\\  Because LOCAL arrays are allocated on the //stack// they can only be destroyed in the reverse order from which they were created.\\ \\  In these cases it is possible to utilise the capabilities of the **Windows API** to allocate and free the memory used by arrays. By setting BASIC'​s internal pointers to the allocated memory such arrays can be used exactly as if they were declared using **DIM**, but the restrictions on size and sequence of creation and destruction are removed.\\ \\  The routines listed below illustrate how this can be achieved. For simplicity a separate routine is listed for 1-dimensional and 2-dimensional arrays. It should be relatively easy to see how this can be extended to arrays with more dimensions:​\\ \\  \\  Because LOCAL arrays are allocated on the //stack// they can only be destroyed in the reverse order from which they were created.\\ \\  In these cases it is possible to utilise the capabilities of the **Windows API** to allocate and free the memory used by arrays. By setting BASIC'​s internal pointers to the allocated memory such arrays can be used exactly as if they were declared using **DIM**, but the restrictions on size and sequence of creation and destruction are removed.\\ \\  The routines listed below illustrate how this can be achieved. For simplicity a separate routine is listed for 1-dimensional and 2-dimensional arrays. It should be relatively easy to see how this can be extended to arrays with more dimensions:​\\ \\ 
 +<code bb4w>
         DEF PROCdim1d(RETURN A(),S%,D1%)         DEF PROCdim1d(RETURN A(),S%,D1%)
         LOCAL A%         LOCAL A%
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         !^A() = 0         !^A() = 0
         ENDPROC         ENDPROC
 +</​code>​
 In each case the parameters supplied to the **PROCdim** procedure are the name of the array to be created, the size (in bytes) of each array element and the array'​s dimension(s). The element size should be specified as follows:\\ \\  In each case the parameters supplied to the **PROCdim** procedure are the name of the array to be created, the size (in bytes) of each array element and the array'​s dimension(s). The element size should be specified as follows:\\ \\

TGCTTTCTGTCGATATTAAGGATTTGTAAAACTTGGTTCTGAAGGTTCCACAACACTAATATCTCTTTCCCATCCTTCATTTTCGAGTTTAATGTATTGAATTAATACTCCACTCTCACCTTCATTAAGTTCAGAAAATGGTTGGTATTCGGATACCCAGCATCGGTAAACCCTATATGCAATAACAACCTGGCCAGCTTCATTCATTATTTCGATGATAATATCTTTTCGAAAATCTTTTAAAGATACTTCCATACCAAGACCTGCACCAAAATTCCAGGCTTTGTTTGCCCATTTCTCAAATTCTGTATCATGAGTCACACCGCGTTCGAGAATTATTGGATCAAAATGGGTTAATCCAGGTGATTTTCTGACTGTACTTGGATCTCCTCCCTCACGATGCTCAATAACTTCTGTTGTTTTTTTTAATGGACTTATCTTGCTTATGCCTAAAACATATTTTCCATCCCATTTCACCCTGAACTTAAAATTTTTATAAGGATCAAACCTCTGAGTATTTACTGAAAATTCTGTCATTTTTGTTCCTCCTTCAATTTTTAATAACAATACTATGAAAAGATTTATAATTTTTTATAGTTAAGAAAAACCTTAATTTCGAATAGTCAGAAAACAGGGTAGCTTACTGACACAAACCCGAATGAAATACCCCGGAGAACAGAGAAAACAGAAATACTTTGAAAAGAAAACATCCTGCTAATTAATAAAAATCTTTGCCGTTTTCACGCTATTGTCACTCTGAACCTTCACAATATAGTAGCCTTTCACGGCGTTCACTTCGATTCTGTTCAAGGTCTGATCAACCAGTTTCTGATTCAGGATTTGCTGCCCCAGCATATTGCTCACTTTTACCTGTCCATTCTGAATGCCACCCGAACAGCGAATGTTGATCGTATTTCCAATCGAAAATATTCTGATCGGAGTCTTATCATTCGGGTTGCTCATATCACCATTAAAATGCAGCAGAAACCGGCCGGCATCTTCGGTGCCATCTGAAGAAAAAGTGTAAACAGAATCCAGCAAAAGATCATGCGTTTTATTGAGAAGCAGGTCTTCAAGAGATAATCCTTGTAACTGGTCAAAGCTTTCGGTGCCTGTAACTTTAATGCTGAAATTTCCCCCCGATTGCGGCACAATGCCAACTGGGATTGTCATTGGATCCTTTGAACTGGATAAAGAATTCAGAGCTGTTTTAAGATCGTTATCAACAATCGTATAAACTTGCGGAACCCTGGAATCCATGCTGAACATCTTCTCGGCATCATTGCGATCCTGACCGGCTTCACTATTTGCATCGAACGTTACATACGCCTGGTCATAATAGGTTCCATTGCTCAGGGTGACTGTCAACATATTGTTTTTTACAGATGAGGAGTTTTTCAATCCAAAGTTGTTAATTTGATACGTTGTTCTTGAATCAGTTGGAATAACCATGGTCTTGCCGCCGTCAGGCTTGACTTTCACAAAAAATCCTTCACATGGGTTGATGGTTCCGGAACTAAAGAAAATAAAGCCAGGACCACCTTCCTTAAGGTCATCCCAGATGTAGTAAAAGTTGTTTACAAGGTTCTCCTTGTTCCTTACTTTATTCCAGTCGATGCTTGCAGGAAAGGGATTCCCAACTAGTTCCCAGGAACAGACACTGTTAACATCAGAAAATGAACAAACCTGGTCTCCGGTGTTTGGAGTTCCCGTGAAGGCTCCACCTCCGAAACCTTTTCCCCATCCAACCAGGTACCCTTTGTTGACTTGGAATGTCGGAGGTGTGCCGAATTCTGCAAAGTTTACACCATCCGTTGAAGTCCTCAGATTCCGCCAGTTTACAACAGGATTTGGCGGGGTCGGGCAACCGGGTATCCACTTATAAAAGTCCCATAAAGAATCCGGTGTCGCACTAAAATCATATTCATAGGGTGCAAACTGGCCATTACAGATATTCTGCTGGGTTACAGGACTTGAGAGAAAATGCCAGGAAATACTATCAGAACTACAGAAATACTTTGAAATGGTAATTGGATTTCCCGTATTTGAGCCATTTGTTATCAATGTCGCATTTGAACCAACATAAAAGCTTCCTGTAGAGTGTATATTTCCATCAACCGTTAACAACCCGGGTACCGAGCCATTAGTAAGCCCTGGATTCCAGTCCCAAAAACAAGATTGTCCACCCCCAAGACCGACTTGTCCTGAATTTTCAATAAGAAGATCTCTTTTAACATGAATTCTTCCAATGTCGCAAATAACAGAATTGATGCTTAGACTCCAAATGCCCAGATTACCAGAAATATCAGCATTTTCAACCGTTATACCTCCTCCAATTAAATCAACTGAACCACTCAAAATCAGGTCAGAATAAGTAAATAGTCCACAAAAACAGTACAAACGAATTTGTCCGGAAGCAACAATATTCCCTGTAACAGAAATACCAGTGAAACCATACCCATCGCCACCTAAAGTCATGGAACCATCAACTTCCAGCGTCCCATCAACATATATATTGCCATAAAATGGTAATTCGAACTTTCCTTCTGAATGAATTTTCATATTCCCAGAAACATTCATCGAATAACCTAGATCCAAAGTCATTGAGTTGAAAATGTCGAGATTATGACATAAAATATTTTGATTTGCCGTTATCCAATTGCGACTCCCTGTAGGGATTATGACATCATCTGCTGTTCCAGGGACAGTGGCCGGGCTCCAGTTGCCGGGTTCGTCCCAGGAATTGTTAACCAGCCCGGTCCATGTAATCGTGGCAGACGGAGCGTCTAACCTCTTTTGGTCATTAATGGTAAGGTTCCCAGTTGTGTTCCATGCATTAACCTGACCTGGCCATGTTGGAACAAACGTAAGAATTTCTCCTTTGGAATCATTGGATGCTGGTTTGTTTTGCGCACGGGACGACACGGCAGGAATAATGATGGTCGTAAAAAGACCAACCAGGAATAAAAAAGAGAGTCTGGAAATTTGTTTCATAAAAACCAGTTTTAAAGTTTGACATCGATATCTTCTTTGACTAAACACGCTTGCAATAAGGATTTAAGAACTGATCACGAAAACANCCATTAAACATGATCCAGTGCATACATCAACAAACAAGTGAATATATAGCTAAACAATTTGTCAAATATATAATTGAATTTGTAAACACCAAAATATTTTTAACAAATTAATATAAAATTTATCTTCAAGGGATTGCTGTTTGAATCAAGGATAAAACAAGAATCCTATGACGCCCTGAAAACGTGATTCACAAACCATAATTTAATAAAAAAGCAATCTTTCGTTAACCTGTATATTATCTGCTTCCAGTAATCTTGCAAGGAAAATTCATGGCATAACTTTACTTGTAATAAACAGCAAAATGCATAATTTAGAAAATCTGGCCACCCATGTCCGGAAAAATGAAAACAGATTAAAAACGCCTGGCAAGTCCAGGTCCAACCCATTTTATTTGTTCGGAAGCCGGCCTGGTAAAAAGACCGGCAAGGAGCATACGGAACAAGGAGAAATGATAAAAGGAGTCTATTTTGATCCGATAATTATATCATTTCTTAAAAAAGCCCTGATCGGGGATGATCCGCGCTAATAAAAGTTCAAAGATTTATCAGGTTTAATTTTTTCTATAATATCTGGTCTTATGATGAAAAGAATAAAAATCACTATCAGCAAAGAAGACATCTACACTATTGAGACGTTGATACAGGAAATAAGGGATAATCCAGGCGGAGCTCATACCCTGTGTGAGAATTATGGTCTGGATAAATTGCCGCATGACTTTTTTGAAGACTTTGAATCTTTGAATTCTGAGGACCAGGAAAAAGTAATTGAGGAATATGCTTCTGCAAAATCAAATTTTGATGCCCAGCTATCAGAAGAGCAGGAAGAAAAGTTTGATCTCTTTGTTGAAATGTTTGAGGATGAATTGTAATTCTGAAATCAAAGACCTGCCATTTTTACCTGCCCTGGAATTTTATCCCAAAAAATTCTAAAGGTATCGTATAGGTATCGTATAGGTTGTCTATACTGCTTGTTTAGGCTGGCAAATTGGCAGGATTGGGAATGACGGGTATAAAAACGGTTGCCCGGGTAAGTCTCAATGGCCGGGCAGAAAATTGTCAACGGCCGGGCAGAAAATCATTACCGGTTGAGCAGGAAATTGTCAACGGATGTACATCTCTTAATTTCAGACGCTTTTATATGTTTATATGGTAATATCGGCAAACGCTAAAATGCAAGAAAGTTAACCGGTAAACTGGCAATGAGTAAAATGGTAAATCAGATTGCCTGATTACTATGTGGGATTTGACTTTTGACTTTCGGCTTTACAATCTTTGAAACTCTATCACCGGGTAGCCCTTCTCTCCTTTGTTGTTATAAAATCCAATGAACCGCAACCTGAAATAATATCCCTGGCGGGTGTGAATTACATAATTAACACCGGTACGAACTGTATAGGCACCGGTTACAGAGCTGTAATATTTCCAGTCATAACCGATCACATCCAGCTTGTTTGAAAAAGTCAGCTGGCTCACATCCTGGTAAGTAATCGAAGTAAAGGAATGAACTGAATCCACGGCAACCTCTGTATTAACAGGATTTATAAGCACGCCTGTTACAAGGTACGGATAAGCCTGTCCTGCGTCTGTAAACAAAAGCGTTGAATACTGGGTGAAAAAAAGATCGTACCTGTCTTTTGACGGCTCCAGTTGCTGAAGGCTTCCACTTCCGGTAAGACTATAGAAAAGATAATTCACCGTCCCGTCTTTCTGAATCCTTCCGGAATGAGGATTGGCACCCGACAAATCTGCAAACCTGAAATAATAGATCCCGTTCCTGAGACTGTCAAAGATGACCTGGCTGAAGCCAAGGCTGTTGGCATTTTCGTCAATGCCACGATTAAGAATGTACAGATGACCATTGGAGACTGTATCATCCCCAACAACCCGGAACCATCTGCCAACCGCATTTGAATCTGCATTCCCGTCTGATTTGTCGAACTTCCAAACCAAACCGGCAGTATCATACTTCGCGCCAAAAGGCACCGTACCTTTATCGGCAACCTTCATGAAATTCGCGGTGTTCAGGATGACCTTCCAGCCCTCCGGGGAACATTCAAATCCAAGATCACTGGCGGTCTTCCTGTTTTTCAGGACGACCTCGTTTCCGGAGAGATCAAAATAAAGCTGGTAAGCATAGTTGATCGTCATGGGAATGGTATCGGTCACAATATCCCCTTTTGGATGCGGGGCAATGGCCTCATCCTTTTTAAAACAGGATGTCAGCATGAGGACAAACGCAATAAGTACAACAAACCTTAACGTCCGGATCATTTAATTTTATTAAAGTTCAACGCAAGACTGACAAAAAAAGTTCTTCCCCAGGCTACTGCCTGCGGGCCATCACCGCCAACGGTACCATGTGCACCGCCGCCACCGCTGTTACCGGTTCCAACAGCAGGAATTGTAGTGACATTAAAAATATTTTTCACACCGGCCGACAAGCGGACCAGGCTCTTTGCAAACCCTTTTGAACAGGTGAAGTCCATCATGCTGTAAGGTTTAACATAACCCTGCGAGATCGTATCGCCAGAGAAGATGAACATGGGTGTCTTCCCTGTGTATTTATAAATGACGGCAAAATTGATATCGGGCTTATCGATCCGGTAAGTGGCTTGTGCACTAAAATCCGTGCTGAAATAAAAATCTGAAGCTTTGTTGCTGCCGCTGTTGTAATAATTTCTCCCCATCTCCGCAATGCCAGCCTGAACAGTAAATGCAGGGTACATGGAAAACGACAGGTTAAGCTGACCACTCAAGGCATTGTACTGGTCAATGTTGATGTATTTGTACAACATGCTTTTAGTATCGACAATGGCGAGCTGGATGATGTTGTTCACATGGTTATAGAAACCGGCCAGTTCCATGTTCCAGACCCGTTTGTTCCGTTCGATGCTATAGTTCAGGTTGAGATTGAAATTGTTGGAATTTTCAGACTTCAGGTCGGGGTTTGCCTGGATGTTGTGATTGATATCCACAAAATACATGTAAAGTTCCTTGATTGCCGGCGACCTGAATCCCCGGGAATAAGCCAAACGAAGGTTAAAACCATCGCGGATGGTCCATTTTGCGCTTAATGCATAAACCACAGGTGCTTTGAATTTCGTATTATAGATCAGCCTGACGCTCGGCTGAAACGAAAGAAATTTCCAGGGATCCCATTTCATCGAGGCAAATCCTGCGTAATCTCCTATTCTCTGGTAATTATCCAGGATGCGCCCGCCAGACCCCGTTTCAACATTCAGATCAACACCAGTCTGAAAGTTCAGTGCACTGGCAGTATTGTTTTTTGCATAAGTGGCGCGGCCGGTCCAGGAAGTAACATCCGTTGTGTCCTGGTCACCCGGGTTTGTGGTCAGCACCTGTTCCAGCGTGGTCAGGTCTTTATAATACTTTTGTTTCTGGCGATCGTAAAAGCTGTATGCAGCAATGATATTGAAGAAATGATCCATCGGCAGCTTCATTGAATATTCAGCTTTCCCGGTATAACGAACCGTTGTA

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 | **80-bit float** e.g. array()\\ | size=**10**+\\ | | **80-bit float** e.g. array()\\ | size=**10**+\\ |
  + BB4W version 6 only\\ \\  Note that if you free a **string** array using **PROCundim** you must first empty all the elements (set them to zero-length strings), for example:\\ \\   + BB4W version 6 only\\ \\  Note that if you free a **string** array using **PROCundim** you must first empty all the elements (set them to zero-length strings), for example:\\ \\ 
 +<code bb4w>
         array$() = ""​         array$() = ""​
         PROCundim(array$())         PROCundim(array$())
 +</​code>​
 You could use the above procedures to allocate and free arrays in a sequence which cannot otherwise be achieved:\\ \\  You could use the above procedures to allocate and free arrays in a sequence which cannot otherwise be achieved:\\ \\ 
 +<code bb4w>
         PROCdim1d(arr1%(),​4,​99)         PROCdim1d(arr1%(),​4,​99)
         arr1%(50) = 12345678         arr1%(50) = 12345678
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         PRINT arr2%(99)         PRINT arr2%(99)
         PROCundim(arr2%())         PROCundim(arr2%())
 +</​code>​
allocating_20arrays_20using_20the_20windows_20api.txt ยท Last modified: 2018/04/17 15:01 by tbest3112